> element.  There would be no submission semantics (from the button) and, 
> therefore, it doesn't really satisfy the semantics of a command menu.

   Well, I was thinking about it having the same semantics as when you
hit enter when a control is selected. Is a submit button required in
that case?

> After much though, I've refined my original idea and also gone back to 
> Ian's original idea that navigation menus and command are the same 
> structure, only differing in their functionality.
> Each command menu is marked up like this:
> <cmd>
>    <select/>
>    <button/>
> </cmd>
> or with the button and select switched:
> <cmd>
>    <button/>
>    <select/>
> </cmd>
> or with input instead:
> <cmd>
>    <input type="submit"/>
>    <select/>
> </cmd>

   Well, if you create an element specifically to encapsulate the
<select> menu situation, I guess that's fine...

> (Other alternative element names for <cmd> could be: menuitem,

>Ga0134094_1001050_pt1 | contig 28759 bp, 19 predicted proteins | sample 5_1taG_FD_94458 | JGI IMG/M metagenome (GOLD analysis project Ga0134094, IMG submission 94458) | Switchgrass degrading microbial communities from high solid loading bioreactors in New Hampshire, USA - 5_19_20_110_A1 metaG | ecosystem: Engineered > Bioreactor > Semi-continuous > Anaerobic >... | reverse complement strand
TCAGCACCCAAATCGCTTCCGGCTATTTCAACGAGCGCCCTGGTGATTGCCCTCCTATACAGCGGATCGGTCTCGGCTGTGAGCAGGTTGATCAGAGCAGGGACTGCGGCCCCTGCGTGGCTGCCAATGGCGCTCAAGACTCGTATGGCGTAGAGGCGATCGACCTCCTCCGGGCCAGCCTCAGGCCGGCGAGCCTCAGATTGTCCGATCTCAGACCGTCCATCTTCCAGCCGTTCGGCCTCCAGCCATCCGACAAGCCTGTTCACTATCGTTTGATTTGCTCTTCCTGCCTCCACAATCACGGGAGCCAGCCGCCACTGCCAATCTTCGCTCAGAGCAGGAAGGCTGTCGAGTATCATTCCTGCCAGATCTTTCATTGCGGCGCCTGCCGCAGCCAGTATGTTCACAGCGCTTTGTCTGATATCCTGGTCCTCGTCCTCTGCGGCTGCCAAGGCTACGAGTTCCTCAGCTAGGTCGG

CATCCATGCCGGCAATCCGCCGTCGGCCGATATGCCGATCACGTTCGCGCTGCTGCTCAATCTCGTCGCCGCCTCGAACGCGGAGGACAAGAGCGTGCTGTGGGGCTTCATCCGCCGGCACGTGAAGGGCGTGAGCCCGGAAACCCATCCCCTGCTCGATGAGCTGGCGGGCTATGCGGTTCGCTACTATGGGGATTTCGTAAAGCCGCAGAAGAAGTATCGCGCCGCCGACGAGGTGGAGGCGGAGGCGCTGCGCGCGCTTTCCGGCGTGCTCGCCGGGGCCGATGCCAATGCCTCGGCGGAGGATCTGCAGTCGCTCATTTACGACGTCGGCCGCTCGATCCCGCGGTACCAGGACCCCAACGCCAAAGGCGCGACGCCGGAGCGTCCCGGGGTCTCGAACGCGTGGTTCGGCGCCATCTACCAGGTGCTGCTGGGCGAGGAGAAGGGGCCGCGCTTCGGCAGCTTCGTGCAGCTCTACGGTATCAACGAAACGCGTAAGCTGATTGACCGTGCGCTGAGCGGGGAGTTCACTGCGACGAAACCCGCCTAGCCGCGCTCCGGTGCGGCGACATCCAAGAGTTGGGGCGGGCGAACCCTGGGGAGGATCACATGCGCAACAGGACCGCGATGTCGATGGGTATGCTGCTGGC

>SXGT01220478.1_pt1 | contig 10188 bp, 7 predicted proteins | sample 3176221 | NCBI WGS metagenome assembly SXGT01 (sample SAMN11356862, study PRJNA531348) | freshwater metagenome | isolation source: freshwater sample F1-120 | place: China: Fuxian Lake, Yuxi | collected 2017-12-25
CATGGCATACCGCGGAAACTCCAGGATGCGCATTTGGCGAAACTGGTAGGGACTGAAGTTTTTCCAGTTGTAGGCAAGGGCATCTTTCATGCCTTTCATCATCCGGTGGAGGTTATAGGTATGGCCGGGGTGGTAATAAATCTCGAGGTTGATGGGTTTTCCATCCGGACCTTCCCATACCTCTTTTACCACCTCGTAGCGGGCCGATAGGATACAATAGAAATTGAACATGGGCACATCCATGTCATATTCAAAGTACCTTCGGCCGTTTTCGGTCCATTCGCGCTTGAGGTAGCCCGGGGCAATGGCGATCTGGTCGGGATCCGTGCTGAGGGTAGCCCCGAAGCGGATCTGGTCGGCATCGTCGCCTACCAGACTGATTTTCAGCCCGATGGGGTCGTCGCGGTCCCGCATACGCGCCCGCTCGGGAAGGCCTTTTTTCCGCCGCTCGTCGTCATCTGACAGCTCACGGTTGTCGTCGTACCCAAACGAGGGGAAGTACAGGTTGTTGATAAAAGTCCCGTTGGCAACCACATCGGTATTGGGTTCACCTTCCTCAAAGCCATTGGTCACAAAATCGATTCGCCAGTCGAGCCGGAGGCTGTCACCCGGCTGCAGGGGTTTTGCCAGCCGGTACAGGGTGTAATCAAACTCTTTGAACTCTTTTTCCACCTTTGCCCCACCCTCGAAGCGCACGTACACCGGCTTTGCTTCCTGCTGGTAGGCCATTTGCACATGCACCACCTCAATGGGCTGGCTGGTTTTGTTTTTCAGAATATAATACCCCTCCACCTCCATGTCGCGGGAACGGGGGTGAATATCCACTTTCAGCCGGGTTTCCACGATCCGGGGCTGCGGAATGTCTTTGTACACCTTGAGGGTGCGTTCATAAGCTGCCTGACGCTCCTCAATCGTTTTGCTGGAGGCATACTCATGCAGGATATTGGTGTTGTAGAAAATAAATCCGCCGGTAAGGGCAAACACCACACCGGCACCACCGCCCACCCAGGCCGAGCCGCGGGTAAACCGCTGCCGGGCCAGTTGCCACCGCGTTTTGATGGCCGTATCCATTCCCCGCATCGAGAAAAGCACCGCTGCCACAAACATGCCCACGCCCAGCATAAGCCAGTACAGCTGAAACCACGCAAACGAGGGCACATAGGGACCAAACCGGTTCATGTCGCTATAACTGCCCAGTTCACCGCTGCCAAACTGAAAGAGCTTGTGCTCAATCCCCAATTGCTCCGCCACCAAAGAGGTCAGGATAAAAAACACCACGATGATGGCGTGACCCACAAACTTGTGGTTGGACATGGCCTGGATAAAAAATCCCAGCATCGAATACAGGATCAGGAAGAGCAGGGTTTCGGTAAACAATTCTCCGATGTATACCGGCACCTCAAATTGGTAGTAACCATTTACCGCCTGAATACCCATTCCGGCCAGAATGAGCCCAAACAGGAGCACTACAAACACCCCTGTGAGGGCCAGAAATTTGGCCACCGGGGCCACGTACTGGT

> commandmenu, cmdmenu, command, but I like cmd because it's short, easy 
> to type and to remember.)

   Is this supposed to be a version of <command> with contents?


> Also note that there doesn't need to be a for attribute to associate the 
>   button with the select, as it's implicitly done with the cmd element. 

   Yeah, that's what I like about it.

>   It would need to be defined in a way that says the first select 
> element is associated with the first button element (to handle cases 
> where authors throw other extraneous markup within, including extra 
> buttons/selects).

   Yeah, error handling could be complicated. There may be some ways of
defining the element to simplify matters, though.

> If there's just one command menu, that (with an associated form element) 
> should be all the markup requried for a functional menu with good 
> fallback abilities.  But, for the cases where it's more like a menu bar 
> comprising several menus (e.g. File, Edit, View, etc.) they can be 
> contained within a menu element:
> <menu>
>    <cmd/>
>    <cmd/>
>    <cmd/>